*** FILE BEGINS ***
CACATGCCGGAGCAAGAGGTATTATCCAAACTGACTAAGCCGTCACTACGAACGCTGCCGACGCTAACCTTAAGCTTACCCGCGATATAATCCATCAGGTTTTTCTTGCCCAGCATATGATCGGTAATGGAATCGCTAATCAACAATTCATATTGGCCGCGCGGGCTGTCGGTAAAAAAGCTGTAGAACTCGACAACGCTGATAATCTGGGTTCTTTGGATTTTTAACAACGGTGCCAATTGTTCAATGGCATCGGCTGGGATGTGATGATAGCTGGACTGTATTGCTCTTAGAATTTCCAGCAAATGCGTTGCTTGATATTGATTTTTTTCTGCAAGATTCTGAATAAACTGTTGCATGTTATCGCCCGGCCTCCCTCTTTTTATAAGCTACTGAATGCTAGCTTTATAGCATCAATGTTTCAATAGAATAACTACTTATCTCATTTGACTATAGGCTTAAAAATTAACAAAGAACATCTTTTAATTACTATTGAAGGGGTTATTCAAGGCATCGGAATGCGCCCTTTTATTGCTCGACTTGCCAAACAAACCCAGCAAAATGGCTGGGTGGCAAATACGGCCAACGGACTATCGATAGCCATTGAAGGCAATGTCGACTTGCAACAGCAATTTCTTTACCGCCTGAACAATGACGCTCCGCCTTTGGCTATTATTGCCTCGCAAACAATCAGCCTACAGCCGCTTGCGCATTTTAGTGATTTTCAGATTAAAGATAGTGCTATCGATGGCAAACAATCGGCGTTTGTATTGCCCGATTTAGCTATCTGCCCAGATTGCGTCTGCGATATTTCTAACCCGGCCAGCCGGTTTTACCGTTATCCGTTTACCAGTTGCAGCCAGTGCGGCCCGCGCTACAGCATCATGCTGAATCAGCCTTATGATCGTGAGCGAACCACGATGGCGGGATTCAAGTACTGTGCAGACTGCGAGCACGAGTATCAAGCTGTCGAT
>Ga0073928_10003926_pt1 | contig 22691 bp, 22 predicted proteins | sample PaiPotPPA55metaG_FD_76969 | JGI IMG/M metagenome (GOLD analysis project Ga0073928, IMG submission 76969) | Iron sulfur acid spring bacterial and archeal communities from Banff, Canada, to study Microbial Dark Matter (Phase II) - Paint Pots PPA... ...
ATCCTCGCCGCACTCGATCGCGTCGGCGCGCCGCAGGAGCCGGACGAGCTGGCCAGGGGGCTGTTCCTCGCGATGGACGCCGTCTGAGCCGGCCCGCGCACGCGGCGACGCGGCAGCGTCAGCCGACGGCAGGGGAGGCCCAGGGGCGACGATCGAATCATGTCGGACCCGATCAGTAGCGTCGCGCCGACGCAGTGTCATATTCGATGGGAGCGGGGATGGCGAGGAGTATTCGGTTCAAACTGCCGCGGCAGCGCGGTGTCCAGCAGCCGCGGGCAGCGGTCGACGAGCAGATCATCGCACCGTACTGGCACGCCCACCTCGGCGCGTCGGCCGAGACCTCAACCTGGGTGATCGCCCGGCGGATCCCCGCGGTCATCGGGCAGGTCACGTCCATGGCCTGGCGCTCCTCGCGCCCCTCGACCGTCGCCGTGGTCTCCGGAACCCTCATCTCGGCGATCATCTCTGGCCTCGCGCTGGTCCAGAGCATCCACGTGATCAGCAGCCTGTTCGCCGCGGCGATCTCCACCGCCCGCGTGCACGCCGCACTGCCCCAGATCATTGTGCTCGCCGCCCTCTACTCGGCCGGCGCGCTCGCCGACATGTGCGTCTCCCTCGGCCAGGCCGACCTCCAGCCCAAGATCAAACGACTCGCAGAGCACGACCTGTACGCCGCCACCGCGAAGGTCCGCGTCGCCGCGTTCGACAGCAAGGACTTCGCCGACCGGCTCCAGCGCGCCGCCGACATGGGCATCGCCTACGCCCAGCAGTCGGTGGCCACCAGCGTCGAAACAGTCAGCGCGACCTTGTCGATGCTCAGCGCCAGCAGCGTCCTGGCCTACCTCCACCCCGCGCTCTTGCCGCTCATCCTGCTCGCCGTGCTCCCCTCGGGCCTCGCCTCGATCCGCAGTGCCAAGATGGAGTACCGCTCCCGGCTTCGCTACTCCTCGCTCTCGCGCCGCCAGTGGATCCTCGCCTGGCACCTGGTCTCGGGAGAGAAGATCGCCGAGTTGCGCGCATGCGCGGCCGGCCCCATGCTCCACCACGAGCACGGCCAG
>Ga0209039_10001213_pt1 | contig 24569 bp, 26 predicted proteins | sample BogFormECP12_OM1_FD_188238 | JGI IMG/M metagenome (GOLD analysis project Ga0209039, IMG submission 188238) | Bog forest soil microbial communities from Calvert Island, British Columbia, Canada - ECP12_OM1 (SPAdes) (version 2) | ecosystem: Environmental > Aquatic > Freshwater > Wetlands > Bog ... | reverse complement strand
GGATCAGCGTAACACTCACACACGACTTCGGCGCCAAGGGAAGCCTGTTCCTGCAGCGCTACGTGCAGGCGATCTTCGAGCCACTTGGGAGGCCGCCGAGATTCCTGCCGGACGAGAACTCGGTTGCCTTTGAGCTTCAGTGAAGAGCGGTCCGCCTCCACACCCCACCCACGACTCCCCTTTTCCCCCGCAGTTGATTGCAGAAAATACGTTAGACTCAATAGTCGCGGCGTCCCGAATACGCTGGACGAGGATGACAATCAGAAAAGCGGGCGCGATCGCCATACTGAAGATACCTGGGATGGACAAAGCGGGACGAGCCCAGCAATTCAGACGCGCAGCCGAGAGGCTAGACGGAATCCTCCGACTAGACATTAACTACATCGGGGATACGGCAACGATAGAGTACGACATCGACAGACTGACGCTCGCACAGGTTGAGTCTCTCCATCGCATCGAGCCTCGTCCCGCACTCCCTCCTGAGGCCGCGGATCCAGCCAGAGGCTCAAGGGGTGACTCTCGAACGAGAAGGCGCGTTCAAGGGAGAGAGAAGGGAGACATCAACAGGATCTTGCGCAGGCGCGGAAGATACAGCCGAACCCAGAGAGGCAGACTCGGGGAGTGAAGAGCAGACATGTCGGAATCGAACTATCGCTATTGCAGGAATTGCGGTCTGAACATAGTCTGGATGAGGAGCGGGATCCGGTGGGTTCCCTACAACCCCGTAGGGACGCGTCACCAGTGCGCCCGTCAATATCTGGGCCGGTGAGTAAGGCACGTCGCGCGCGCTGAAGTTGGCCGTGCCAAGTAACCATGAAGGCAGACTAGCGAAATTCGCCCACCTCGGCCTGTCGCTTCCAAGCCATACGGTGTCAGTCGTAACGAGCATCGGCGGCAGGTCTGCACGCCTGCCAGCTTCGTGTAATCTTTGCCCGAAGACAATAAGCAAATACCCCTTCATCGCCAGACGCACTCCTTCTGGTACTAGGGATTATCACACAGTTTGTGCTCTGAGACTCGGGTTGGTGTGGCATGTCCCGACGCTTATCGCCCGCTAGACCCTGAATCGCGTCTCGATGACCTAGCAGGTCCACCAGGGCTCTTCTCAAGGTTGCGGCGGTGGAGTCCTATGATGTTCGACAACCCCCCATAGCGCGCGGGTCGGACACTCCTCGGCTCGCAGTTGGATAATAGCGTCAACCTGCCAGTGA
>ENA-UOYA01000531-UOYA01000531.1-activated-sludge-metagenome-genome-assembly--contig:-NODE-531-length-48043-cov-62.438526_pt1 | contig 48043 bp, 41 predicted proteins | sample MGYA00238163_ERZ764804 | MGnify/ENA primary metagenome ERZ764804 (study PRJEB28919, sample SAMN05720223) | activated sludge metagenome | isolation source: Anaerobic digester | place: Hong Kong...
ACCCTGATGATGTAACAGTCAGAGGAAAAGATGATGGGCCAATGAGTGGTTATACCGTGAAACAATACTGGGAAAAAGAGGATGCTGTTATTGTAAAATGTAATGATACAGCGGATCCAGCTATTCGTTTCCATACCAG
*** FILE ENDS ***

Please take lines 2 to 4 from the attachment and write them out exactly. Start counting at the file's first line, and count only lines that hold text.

>Ga0073928_10003926_pt1 | contig 22691 bp, 22 predicted proteins | sample PaiPotPPA55metaG_FD_76969 | JGI IMG/M metagenome (GOLD analysis project Ga0073928, IMG submission 76969) | Iron sulfur acid spring bacterial and archeal communities from Banff, Canada, to study Microbial Dark Matter (Phase II) - Paint Pots PPA... ...
ATCCTCGCCGCACTCGATCGCGTCGGCGCGCCGCAGGAGCCGGACGAGCTGGCCAGGGGGCTGTTCCTCGCGATGGACGCCGTCTGAGCCGGCCCGCGCACGCGGCGACGCGGCAGCGTCAGCCGACGGCAGGGGAGGCCCAGGGGCGACGATCGAATCATGTCGGACCCGATCAGTAGCGTCGCGCCGACGCAGTGTCATATTCGATGGGAGCGGGGATGGCGAGGAGTATTCGGTTCAAACTGCCGCGGCAGCGCGGTGTCCAGCAGCCGCGGGCAGCGGTCGACGAGCAGATCATCGCACCGTACTGGCACGCCCACCTCGGCGCGTCGGCCGAGACCTCAACCTGGGTGATCGCCCGGCGGATCCCCGCGGTCATCGGGCAGGTCACGTCCATGGCCTGGCGCTCCTCGCGCCCCTCGACCGTCGCCGTGGTCTCCGGAACCCTCATCTCGGCGATCATCTCTGGCCTCGCGCTGGTCCAGAGCATCCACGTGATCAGCAGCCTGTTCGCCGCGGCGATCTCCACCGCCCGCGTGCACGCCGCACTGCCCCAGATCATTGTGCTCGCCGCCCTCTACTCGGCCGGCGCGCTCGCCGACATGTGCGTCTCCCTCGGCCAGGCCGACCTCCAGCCCAAGATCAAACGACTCGCAGAGCACGACCTGTACGCCGCCACCGCGAAGGTCCGCGTCGCCGCGTTCGACAGCAAGGACTTCGCCGACCGGCTCCAGCGCGCCGCCGACATGGGCATCGCCTACGCCCAGCAGTCGGTGGCCACCAGCGTCGAAACAGTCAGCGCGACCTTGTCGATGCTCAGCGCCAGCAGCGTCCTGGCCTACCTCCACCCCGCGCTCTTGCCGCTCATCCTGCTCGCCGTGCTCCCCTCGGGCCTCGCCTCGATCCGCAGTGCCAAGATGGAGTACCGCTCCCGGCTTCGCTACTCCTCGCTCTCGCGCCGCCAGTGGATCCTCGCCTGGCACCTGGTCTCGGGAGAGAAGATCGCCGAGTTGCGCGCATGCGCGGCCGGCCCCATGCTCCACCACGAGCACGGCCAG
>Ga0209039_10001213_pt1 | contig 24569 bp, 26 predicted proteins | sample BogFormECP12_OM1_FD_188238 | JGI IMG/M metagenome (GOLD analysis project Ga0209039, IMG submission 188238) | Bog forest soil microbial communities from Calvert Island, British Columbia, Canada - ECP12_OM1 (SPAdes) (version 2) | ecosystem: Environmental > Aquatic > Freshwater > Wetlands > Bog ... | reverse complement strand